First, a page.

ASEAN lawyers to work towards stronger human rights safeguards

More than 40 delegates from nine countries attended a regional workshop for ASEAN lawyers in Bangkok April 28-30 on the promotion and protection of the rights of human rights defenders.

The workshop was organized by the ICJ, together with the Muslim Attorneys Center (MAC), the Institute for Policy and Research Advocacy (ELSAM-Indonesia), the Bar Council of Malaysia, and the Commission for the Disappeared and Victims of Violence (KontraS-Indonesia).

It focused on human rights defenders and effective ways of dealing with human rights issues after the integration of the 10-member Association of Southeast Asian Nations (ASEAN) next year.

ASEAN comprises Brunei, Cambodia, Indonesia, Lao PDR, Malaysia, Myanmar, Philippines, Thailand, Singapore and Vietnam.

The workshop participants, who are practicing lawyers in their countries, discussed developments surrounding the establishment of an ASEAN human rights mechanism. They acknowledged that the existing regional human rights body, the ASEAN Intergovernmental Commission on Human Rights (AICHR), in its current form, raises many challenges.

The participants recognized that they are presented with an opportunity to advance human rights standards in the region through ASEAN’s economic integration.

In 2015, the nations will integrate into a single economic entity, the ASEAN Economic Community (AEC).

“We are very pleased by the interaction and discussions among ASEAN lawyers who have come to the workshop,” said Emerlynne Gil, Southeast Asia legal advisor for the ICJ. “I believe that we have achieved the goal of this workshop, which is to get ASEAN lawyers interested in contributing towards a strong ASEAN human rights mechanism.”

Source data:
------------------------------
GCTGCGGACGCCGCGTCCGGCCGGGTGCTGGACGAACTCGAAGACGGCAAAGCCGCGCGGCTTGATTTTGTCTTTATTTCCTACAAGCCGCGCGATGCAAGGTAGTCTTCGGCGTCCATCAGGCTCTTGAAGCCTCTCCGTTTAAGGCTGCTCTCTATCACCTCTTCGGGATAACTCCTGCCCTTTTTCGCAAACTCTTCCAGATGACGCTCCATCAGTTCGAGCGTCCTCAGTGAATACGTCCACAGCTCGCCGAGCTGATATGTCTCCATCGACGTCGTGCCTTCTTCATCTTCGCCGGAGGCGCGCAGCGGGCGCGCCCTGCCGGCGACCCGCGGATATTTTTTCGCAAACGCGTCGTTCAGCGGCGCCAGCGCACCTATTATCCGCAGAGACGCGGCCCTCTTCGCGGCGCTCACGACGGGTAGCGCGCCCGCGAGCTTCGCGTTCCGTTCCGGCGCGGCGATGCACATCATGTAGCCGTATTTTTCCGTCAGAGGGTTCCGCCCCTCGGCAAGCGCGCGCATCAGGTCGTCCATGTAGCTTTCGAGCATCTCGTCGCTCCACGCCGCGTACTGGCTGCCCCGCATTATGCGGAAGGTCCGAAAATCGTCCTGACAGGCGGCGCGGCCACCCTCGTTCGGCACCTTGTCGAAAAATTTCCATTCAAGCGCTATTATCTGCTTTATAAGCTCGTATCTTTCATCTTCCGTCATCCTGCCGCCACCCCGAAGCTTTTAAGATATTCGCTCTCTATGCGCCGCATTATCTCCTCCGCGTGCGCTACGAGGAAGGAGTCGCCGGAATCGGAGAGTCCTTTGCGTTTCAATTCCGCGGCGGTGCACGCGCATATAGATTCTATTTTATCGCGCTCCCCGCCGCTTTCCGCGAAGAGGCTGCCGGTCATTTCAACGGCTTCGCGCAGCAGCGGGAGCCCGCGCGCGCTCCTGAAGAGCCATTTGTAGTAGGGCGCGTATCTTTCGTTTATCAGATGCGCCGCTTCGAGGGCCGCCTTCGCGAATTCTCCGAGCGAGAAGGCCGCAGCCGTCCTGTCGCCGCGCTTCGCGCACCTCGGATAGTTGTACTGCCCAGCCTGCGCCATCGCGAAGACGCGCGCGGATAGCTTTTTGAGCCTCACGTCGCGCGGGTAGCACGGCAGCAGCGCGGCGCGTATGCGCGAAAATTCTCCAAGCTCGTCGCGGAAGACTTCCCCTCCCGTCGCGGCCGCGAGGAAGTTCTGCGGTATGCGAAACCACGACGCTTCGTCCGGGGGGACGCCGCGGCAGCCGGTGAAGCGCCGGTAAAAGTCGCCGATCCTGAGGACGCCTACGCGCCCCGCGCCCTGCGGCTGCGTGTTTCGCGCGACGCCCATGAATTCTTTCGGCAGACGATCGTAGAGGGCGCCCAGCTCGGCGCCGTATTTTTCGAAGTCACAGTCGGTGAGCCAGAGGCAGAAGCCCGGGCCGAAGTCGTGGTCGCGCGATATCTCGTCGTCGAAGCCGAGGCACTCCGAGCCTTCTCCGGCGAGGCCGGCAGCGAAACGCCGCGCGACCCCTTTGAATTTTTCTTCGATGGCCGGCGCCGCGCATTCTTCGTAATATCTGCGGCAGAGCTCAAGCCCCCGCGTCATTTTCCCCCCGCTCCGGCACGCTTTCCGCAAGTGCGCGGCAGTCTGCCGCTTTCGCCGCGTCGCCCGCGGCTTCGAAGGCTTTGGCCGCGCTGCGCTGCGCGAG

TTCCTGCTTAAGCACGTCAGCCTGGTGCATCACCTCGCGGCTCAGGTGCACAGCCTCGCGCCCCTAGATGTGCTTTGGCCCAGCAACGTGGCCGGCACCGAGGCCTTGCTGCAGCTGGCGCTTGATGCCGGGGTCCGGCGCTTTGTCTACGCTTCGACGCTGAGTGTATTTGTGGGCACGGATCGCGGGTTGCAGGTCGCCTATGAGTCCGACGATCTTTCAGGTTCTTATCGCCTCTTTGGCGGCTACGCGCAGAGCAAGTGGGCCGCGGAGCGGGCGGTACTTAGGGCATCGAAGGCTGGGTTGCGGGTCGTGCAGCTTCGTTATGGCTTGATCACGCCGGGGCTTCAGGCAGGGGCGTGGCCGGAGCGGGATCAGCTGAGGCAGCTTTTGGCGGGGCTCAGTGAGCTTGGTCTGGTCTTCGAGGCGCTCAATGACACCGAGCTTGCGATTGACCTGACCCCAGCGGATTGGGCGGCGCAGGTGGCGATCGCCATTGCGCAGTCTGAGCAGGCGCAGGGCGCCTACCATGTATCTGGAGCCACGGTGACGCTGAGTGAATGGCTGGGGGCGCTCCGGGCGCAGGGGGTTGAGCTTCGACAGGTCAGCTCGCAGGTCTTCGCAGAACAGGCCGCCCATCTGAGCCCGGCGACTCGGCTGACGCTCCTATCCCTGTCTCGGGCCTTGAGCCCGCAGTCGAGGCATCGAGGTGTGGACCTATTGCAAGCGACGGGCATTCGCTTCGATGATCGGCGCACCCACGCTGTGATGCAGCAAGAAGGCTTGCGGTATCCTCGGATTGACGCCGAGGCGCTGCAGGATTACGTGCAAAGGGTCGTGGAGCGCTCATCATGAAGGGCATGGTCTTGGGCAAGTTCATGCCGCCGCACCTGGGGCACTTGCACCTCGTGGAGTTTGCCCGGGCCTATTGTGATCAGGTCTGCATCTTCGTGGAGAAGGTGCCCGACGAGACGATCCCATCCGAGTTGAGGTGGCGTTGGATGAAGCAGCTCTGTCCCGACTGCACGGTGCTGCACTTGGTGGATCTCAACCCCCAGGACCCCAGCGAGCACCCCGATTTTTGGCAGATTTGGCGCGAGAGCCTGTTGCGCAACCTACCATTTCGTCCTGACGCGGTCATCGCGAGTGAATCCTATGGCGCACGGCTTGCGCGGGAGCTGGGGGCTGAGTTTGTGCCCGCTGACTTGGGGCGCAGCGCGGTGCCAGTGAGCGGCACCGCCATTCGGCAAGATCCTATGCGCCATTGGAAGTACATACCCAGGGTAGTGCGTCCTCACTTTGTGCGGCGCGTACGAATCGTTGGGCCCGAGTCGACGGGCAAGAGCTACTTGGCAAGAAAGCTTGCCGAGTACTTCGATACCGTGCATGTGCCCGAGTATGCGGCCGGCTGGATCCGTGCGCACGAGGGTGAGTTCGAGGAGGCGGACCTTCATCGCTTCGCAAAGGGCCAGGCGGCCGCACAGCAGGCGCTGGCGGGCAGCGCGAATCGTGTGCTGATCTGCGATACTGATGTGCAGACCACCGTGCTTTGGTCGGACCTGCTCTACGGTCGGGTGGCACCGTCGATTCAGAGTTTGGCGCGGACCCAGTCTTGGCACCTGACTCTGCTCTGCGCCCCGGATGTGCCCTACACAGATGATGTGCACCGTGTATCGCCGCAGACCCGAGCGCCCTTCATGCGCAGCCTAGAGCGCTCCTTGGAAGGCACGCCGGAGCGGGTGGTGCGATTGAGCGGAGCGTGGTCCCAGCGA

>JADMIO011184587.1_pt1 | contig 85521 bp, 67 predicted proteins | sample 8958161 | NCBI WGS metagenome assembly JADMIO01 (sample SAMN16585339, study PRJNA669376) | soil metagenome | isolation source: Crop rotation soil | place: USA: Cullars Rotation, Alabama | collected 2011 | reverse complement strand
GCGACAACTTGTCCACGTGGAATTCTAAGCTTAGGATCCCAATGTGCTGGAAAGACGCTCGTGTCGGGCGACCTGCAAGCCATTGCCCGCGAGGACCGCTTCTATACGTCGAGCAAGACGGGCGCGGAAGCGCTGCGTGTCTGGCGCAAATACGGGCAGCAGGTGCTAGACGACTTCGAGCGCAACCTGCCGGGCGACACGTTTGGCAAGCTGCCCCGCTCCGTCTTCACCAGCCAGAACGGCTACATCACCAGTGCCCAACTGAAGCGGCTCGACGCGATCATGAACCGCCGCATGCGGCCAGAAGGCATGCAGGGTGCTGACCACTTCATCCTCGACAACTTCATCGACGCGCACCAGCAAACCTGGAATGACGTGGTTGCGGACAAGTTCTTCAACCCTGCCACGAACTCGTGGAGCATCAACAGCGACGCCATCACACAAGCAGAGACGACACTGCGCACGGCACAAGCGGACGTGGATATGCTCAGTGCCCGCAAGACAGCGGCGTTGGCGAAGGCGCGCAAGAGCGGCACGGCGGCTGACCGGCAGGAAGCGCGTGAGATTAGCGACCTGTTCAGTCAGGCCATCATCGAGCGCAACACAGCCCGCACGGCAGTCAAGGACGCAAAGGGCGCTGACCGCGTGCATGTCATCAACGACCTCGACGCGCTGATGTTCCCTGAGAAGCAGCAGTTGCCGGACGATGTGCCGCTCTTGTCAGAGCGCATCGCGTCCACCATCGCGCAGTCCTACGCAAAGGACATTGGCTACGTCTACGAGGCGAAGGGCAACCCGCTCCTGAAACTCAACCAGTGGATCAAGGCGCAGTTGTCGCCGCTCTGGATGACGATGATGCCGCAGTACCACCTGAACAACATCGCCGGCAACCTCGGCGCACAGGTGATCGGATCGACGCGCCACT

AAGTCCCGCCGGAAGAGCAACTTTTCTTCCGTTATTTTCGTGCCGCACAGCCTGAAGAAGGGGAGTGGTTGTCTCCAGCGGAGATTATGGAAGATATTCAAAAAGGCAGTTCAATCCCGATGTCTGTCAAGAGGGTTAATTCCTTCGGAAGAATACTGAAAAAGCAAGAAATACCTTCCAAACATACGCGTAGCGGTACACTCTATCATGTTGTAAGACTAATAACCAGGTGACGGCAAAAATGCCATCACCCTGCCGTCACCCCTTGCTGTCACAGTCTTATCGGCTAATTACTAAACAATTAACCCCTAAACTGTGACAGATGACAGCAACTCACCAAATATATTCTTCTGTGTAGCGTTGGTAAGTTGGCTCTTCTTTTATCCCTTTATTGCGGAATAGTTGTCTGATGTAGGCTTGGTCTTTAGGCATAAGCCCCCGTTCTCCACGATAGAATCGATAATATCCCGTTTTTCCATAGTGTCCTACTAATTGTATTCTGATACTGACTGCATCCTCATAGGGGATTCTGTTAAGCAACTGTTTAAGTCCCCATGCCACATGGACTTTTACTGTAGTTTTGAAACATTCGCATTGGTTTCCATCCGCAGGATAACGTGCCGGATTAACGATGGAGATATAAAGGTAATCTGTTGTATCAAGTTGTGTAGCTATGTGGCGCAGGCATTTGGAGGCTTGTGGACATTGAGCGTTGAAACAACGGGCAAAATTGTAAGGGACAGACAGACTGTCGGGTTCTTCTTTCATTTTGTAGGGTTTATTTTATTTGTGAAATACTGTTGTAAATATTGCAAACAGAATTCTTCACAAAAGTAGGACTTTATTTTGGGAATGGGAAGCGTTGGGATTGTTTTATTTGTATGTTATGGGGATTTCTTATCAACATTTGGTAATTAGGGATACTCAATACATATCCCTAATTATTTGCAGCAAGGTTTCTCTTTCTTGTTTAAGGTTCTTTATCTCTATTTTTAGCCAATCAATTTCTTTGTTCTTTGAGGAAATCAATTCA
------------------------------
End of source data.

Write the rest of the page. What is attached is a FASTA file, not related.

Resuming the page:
Participants in the workshop resolved to:

–Share information with the lawyers’ or bar associations in their countries, emphasizing the opportunity to advance human rights standards during ASEAN economic integration;

–Contact organizations and professional bodies expected to initially benefit from economic integration and discuss the challenges they will face in order to build a strong network that would push for regional human rights standards that conform with international human rights law;

–Engage with national human rights institutions (NHRIs) in ASEAN member states and discuss business and human rights;

–Prioritize ongoing engagement with AICHR;

–Examine possible cases for strategic litigation for the purpose of setting precedents in the region;

–Support each other through trial observations and/or the submission of amicus curiae to reinforce arguments in important cases, and

–Hold more capacity building activities to increase awareness among lawyers on human rights issues, particularly on the importance of strategic litigation on setting standards in conformity with international human rights law.

Workshop participants also discussed the challenges they face in taking up cases of human rights defenders. They included being identified with their clients’ causes, subjected to threats and intimidation by authorities, facing restrictions on travel and movement, being prevent them from immediately accessing their clients, and receiving no support from their bar associations.


Emerlynne Gil, ICJ International Legal Adviser for Southeast Asia, t +66 2 619 8477; email: emerlynne.gil(a)

Craig Knowles, ICJ Media Consultant, t +66 81 9077653; email:craig.knowles(a)

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